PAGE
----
10 life lessons you’ll learn when you ditch the city and go off-grid

We gain valuable experience as we age and go through the ups and downs of life. 

But the lessons you learn when you ditch the city and go off-grid are next level: these are life lessons which apply to every area of your well-being and will help you in every regard. 

Learning to live off the land and be self-sufficient is becoming increasingly rare, but it’s never been more admirable or valuable. 

Let’s take a look at what you learn when you go off-grid. 

1) The world is much bigger than you imagined 

Going off-grid shows you that the world isn’t just limited to Los Angeles and Chicago, Shanghai or Toronto, Berlin or Buenos Aires. 

There are so many more places out there than the major metropolitan areas where the mass of humanity resides. 

Generally, when you go off-grid, you travel far from the concrete arteries of the urban leviathan and choose to make a home in nature.

No matter what country and province or state you live in, there are so many more locations and places that are barely on the map and harder to access.

You’ll realize that the limits of the known world were mostly in your mind: there’s more out there, and with enough dedication those places can be within your reach. 

2) Preparation and foresight go a long way 

Going off-grid makes it crystal clear how important it is to prepare and have foresight. 

Those who “wing it” and just try to head somewhere without doing much research, often end up giving up early or suffering even worse fates. 

The horrible outcome of young Christopher McCandless comes to mind:

McCandless who was made famous through Jon Krakauer’s book Into the Wild and the later film, tragically perished in the summer of 1992 at age 24 after heading to Alaska without sufficient supplies or foreknowledge of the region. 

When you go off-grid, you need to know what you’re doing. Talk to others who’ve done it, research more than you think necessary. Do advance trips to scout potential sites for your RV or shelter. 

Going off-grid shows you the crucial need to think ahead!

3) Always expect the unexpected  

Increasingly unpredictable and severe weather across the world shows the ravages of global pollution and climate change:

But most people living in developed nations feel confident that emergency services and forecasting will warn them ahead of time and come to the rescue. 

When you’re off grid, you don’t have that certainty.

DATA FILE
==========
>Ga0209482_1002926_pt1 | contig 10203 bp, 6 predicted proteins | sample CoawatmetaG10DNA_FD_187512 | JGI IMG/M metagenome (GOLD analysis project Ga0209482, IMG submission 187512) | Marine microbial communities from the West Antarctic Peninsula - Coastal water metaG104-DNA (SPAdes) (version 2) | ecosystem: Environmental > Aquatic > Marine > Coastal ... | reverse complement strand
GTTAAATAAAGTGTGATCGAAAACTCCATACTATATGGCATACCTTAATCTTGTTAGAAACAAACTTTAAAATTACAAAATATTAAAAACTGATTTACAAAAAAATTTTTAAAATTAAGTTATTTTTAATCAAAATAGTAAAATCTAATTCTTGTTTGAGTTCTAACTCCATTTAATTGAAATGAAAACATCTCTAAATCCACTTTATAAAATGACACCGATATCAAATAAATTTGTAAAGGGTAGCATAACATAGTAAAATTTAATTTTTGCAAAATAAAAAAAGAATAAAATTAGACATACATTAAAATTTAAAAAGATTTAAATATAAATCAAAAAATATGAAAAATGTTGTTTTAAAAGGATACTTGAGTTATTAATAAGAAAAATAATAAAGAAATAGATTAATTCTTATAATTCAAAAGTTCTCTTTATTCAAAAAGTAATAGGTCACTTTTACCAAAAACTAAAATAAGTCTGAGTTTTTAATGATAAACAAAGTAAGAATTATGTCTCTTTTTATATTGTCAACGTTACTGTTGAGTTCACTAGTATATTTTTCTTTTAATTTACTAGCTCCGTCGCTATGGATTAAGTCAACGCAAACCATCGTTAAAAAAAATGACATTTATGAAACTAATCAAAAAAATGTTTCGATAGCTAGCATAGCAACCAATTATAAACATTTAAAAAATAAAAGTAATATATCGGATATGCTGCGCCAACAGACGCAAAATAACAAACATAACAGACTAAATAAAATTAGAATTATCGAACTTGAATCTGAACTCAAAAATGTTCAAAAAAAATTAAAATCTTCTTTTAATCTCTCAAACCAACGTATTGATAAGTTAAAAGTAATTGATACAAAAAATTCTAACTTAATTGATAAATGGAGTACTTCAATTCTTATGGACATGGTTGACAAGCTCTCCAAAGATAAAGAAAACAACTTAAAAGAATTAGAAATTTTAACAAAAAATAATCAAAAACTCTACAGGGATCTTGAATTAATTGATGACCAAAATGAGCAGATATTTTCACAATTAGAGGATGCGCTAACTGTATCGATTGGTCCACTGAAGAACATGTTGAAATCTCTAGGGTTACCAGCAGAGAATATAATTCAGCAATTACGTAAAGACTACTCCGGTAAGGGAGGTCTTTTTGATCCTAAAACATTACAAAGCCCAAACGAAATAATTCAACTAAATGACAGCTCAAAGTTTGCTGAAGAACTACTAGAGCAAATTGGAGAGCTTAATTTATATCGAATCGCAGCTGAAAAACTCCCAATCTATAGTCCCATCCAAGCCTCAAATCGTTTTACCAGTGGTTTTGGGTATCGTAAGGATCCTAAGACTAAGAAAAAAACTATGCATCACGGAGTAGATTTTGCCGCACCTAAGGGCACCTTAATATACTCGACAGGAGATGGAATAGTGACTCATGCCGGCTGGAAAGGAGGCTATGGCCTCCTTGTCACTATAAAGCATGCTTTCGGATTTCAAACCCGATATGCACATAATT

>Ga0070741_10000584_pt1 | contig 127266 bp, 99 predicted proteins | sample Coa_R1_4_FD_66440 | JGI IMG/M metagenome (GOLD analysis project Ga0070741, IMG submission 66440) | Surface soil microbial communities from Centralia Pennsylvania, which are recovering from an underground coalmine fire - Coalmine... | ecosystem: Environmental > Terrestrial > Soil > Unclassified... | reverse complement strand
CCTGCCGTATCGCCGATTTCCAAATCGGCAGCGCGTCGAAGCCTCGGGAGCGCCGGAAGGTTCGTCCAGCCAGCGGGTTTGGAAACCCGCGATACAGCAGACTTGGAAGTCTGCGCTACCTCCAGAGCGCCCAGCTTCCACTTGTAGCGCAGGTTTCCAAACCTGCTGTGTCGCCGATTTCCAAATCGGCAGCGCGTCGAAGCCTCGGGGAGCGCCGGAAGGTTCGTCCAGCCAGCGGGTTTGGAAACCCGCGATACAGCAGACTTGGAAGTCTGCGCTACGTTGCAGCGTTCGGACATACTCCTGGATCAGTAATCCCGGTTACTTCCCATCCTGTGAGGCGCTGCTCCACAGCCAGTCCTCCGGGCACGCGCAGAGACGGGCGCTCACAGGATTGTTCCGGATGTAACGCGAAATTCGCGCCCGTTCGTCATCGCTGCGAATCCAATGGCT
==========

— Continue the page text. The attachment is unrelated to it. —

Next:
You may be in such a remote area that it takes many hours to reach you or that search and rescue is unable to rapidly muster a response force. 

You quickly learn to focus on what’s in your control and expect the unexpected. 

There’s never a guarantee of salvation from the outside, and you’re much better off having plans for what to do if (and when) the sh*t hits the fan. 

4) We all have some taste for adventure in our blood 

When you go off-grid you are sure to have some epic adventures: survival is the greatest challenge of all once you remove many of modern society’s comforts. 

Going off-grid awakens you to your own taste for adventure

Even if you’ve always thought of yourself as a fairly quiet, bookish person who just wanted to play it safe, taking a chance like unplugging from “life as usual” is a big turning point. 

You get a taste of the fire in the belly felt by early pioneers, nomadic tribes and those who’ve lived off the land since time immemorial. 

We’re all a little more capable than we realize, which brings me to the next point… 

5) You have a greater capacity for self-sufficiency than you realized

Necessity is the mother of invention, and it’s also the greatest teacher. 

You can have all the interest you want in becoming self-sufficient, learning a language or picking up a new skill:

But often it takes necessity to really see it through. 

Going off-grid shows you how much more capacity for self-sufficiency you have than you realized. 

From finding renewable power sources like solar and wind to sourcing clean water and orienting your living space to maximize sun and shade, you realize that you are a capable being. 

These skills and abilities have been lying dormant for years, but like many things in life, when we put ourselves to the challenge we often do far better than we expect.